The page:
Sunday, August 14, 2005

Bush Administration Fails To Follow Law Requiring Action Against Saudi Religious Freedom Vioations

Last September, the Bush administration designated Saudi Arabia a “country of particular concern” for “severe religious freedom violations” pursuant to International Religious Freedom Act of 1998 (IRFA).

At the time, the action was applauded -- especially given the close ties between the Bush family and the Saudi leadership. But a year later, there's growing concern that the designation was an empty action.

Why? Because under the IRFA, the administration is required to “take action to oppose religious freedom violations” in Saudi Arabia within 90 days of making the designation. There are 15 potential actions the IRFA allows. But almost a year after the designation was made, the Bush administration, by its own admission, has not taken any additional action.

At an Aug. 9 press briefing, State Department Deputy Spokesman Adam Ereli could only quip when asked about the delay:

QUESTION: Speaking of reform, about five months have passed since the deadline concerning a U.S. response to the finding that Saudi Arabia is a Country of Particular Concern because of restrictions on religious freedom. I suppose that we're going to have to wait a little longer to find out what the conclusion of your deliberations is.

ERELI: At least long enough for me to find an answer to the question.


Why was the designation, and subsequent action, needed?

The federally funded U.S. Commission on International Religious Freedom "has been recommending that Saudi Arabia be designated a CPC since the Commission was formed in 1999. This has been based not only on the Saudi government’s violations of religious freedom within its own borders, but also based on reports of its propagation and export of an ideology of religious hate and intolerance throughout the world,” said Commission Chair Preeta D. Bansal.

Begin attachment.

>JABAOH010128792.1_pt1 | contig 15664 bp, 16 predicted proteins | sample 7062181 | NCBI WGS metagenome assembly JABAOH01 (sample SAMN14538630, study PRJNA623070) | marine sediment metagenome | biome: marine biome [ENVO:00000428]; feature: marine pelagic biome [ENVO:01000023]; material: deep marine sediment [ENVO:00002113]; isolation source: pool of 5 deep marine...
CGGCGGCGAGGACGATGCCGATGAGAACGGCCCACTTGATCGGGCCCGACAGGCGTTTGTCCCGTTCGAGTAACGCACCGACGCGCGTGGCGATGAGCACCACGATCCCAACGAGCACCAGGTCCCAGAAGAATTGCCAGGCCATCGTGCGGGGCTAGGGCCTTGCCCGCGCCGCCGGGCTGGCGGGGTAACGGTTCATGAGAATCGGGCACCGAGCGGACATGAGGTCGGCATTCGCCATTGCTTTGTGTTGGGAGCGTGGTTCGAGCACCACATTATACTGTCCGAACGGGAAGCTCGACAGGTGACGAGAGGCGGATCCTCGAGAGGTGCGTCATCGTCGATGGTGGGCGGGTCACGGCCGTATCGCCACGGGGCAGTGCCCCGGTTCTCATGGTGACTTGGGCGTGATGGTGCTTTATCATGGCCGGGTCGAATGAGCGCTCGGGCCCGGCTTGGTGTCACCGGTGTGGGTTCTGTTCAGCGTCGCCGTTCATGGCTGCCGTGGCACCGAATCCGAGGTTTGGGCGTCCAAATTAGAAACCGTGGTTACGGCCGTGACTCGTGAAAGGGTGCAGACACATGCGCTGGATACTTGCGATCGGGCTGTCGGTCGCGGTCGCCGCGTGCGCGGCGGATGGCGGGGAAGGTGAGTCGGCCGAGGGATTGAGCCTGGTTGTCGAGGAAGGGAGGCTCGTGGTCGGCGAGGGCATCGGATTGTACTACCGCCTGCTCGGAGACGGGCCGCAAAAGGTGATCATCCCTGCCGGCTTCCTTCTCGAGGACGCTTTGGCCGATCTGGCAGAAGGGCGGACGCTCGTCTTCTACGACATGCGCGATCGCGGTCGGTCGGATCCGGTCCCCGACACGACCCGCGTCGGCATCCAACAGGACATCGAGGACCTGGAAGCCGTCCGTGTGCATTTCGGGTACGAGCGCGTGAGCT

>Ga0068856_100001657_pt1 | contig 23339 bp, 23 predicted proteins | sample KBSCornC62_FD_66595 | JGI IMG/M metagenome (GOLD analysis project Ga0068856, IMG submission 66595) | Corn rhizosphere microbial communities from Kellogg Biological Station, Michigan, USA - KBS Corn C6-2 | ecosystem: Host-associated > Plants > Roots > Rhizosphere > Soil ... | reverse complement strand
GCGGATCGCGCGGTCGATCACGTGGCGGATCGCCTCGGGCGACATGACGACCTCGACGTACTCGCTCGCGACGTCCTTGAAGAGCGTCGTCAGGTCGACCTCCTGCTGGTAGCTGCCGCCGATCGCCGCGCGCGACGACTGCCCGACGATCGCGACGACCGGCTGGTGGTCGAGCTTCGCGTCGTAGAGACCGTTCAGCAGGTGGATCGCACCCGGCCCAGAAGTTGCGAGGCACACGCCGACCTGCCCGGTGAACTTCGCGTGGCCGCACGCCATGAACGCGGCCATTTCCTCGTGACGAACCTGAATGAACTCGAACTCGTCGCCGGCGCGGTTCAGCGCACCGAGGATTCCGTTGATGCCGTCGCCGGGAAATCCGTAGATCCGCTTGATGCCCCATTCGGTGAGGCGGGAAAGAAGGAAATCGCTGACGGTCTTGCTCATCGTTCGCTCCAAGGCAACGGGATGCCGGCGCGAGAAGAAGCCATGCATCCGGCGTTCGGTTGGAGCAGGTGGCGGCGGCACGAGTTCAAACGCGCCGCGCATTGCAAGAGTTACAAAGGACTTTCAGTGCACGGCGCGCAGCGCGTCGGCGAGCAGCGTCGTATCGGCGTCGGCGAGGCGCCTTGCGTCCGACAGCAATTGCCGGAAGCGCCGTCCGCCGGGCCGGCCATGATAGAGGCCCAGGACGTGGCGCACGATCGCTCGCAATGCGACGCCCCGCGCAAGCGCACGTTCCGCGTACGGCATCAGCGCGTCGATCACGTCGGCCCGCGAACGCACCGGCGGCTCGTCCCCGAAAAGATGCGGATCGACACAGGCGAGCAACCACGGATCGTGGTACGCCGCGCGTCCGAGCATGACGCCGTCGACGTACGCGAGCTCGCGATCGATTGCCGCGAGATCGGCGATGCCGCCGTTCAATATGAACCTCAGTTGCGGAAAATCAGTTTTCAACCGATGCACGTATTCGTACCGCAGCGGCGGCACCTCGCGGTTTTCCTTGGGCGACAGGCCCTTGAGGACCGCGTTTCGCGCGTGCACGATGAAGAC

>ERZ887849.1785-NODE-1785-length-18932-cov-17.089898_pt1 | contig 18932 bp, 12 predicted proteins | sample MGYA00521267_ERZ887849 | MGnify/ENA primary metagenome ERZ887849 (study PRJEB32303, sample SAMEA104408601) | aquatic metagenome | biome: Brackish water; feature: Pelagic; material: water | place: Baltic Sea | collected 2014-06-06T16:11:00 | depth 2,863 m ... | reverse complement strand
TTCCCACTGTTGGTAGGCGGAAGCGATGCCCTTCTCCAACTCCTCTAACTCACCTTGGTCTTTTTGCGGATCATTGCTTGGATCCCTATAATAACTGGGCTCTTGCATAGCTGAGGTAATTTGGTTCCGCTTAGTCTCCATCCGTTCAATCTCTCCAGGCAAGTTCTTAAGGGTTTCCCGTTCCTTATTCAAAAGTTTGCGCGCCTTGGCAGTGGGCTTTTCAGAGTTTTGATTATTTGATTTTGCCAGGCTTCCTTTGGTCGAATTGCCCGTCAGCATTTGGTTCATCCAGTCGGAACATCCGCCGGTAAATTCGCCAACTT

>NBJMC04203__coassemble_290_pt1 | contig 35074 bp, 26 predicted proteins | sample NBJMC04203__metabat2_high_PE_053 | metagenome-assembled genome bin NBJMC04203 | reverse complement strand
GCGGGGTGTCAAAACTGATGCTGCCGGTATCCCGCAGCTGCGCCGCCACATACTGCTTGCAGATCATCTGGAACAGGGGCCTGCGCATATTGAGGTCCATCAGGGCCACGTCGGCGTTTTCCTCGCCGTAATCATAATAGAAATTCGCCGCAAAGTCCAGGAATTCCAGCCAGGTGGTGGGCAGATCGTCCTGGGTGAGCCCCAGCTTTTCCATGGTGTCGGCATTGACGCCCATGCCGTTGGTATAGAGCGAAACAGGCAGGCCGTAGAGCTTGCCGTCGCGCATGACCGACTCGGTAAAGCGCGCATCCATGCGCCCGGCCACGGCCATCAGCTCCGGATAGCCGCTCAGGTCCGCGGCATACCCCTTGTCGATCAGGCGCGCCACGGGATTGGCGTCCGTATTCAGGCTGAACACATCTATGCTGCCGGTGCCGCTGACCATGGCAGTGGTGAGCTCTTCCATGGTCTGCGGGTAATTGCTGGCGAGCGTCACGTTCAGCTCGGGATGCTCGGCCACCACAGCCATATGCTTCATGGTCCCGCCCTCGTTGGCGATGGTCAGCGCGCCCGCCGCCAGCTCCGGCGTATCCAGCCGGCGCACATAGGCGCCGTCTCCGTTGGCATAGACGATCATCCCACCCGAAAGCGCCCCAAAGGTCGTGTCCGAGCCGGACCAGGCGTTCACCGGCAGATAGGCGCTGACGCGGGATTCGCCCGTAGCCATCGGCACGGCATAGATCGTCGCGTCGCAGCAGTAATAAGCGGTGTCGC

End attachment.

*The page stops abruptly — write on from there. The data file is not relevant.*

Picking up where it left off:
Other nations with the same designation: Burma, China, Iran, North Korea and Sudan.


The administration had been pushed last year, in part, by a Senate resolution introduced by Susan Collins (R-ME) and Charles Schumer (D-NY) in August, 2004.

Perhaps it's time for those two to lead the Senate in a new resolution -- demanding that the Bush Administration follow the law.

Of course, the Bush Administration could indefinitely delay the required action. The Commission, after all, expires in 2011.


Anonymous Anonymous said...

Maybe I'm missing something here, but isn't exporting of an ideology of religious hatred responsible for fueling extremists and terrorist groups?
Here again, as the case with the underfunding of homeland security, the Bush Administration is not held accountable in the MSM for its representations that it is tough on terrorism. Don't Americans care whether their president is being held to task for protecting them against terrorism?
Of course, the Bush Administration I and II is in bed with the Saudis. Oh excuse me. The Right dominated MSM will say I'm ignorant to make such a claim and that I must be a Michael Moore fan.

9:26 AM  
Anonymous Anonymous said...

Conservatives look at a story like this and the first words in their heads are MICHAEL MOORE.

Facts? You can keep your stinkin' facts.

10:16 AM  

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